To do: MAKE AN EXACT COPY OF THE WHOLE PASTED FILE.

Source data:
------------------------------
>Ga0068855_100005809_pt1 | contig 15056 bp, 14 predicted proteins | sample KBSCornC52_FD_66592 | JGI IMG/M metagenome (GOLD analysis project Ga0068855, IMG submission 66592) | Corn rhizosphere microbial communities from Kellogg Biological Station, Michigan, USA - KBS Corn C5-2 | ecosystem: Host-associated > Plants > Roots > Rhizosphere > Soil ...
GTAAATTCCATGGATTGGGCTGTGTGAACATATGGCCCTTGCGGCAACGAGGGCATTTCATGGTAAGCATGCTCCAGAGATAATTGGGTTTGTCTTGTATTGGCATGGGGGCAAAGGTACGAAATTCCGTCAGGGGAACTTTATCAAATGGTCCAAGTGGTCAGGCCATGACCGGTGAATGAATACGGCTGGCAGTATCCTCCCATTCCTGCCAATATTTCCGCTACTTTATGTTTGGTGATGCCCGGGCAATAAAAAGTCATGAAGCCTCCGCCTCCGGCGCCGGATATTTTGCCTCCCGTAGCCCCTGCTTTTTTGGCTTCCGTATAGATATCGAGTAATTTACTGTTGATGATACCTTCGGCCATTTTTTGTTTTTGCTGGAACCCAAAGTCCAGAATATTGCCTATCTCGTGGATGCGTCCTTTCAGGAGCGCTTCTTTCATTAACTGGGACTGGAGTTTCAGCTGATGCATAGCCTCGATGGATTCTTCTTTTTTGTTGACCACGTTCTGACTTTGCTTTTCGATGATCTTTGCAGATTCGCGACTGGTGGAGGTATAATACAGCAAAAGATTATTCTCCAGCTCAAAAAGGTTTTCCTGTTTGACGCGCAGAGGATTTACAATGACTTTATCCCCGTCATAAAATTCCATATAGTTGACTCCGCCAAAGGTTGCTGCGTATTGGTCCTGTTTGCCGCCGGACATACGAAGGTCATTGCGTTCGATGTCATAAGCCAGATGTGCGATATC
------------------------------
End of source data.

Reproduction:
>Ga0068855_100005809_pt1 | contig 15056 bp, 14 predicted proteins | sample KBSCornC52_FD_66592 | JGI IMG/M metagenome (GOLD analysis project Ga0068855, IMG submission 66592) | Corn rhizosphere microbial communities from Kellogg Biological Station, Michigan, USA - KBS Corn C5-2 | ecosystem: Host-associated > Plants > Roots > Rhizosphere > Soil ...
GTAAATTCCATGGATTGGGCTGTGTGAACATATGGCCCTTGCGGCAACGAGGGCATTTCATGGTAAGCATGCTCCAGAGATAATTGGGTTTGTCTTGTATTGGCATGGGGGCAAAGGTACGAAATTCCGTCAGGGGAACTTTATCAAATGGTCCAAGTGGTCAGGCCATGACCGGTGAATGAATACGGCTGGCAGTATCCTCCCATTCCTGCCAATATTTCCGCTACTTTATGTTTGGTGATGCCCGGGCAATAAAAAGTCATGAAGCCTCCGCCTCCGGCGCCGGATATTTTGCCTCCCGTAGCCCCTGCTTTTTTGGCTTCCGTATAGATATCGAGTAATTTACTGTTGATGATACCTTCGGCCATTTTTTGTTTTTGCTGGAACCCAAAGTCCAGAATATTGCCTATCTCGTGGATGCGTCCTTTCAGGAGCGCTTCTTTCATTAACTGGGACTGGAGTTTCAGCTGATGCATAGCCTCGATGGATTCTTCTTTTTTGTTGACCACGTTCTGACTTTGCTTTTCGATGATCTTTGCAGATTCGCGACTGGTGGAGGTATAATACAGCAAAAGATTATTCTCCAGCTCAAAAAGGTTTTCCTGTTTGACGCGCAGAGGATTTACAATGACTTTATCCCCGTCATAAAATTCCATATAGTTGACTCCGCCAAAGGTTGCTGCGTATTGGTCCTGTTTGCCGCCGGACATACGAAGGTCATTGCGTTCGATGTCATAAGCCAGATGTGCGATATC